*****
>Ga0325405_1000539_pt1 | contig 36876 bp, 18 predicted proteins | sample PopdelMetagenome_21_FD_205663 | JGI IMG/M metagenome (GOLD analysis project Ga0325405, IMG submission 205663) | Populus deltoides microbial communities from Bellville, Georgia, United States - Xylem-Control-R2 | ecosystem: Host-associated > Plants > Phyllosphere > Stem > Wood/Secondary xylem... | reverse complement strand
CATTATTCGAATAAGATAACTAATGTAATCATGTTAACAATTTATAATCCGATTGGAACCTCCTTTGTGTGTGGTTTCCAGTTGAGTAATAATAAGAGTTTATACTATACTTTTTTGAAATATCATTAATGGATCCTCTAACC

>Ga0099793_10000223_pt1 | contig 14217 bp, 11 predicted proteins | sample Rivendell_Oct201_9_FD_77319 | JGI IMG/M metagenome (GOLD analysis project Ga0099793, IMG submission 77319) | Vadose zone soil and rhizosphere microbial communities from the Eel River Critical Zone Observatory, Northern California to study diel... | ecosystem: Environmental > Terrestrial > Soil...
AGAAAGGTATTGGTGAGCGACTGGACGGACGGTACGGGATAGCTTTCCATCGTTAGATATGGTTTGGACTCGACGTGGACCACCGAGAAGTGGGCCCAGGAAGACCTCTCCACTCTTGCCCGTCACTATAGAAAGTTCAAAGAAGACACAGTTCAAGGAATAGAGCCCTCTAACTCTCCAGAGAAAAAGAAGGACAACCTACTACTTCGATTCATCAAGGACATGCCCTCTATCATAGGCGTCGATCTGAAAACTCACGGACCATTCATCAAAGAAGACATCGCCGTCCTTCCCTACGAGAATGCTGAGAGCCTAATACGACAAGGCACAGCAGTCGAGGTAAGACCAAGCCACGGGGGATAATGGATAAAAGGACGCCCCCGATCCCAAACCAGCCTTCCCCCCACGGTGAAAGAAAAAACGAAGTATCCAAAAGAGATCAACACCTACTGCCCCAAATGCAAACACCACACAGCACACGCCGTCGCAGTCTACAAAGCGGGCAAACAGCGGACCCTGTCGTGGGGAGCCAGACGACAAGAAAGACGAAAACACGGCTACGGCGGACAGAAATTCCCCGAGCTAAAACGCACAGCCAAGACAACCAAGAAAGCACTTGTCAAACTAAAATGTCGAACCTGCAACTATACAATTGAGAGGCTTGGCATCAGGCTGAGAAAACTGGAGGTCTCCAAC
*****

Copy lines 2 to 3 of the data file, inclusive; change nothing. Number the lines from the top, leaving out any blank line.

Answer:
CATTATTCGAATAAGATAACTAATGTAATCATGTTAACAATTTATAATCCGATTGGAACCTCCTTTGTGTGTGGTTTCCAGTTGAGTAATAATAAGAGTTTATACTATACTTTTTTGAAATATCATTAATGGATCCTCTAACC

>Ga0099793_10000223_pt1 | contig 14217 bp, 11 predicted proteins | sample Rivendell_Oct201_9_FD_77319 | JGI IMG/M metagenome (GOLD analysis project Ga0099793, IMG submission 77319) | Vadose zone soil and rhizosphere microbial communities from the Eel River Critical Zone Observatory, Northern California to study diel... | ecosystem: Environmental > Terrestrial > Soil...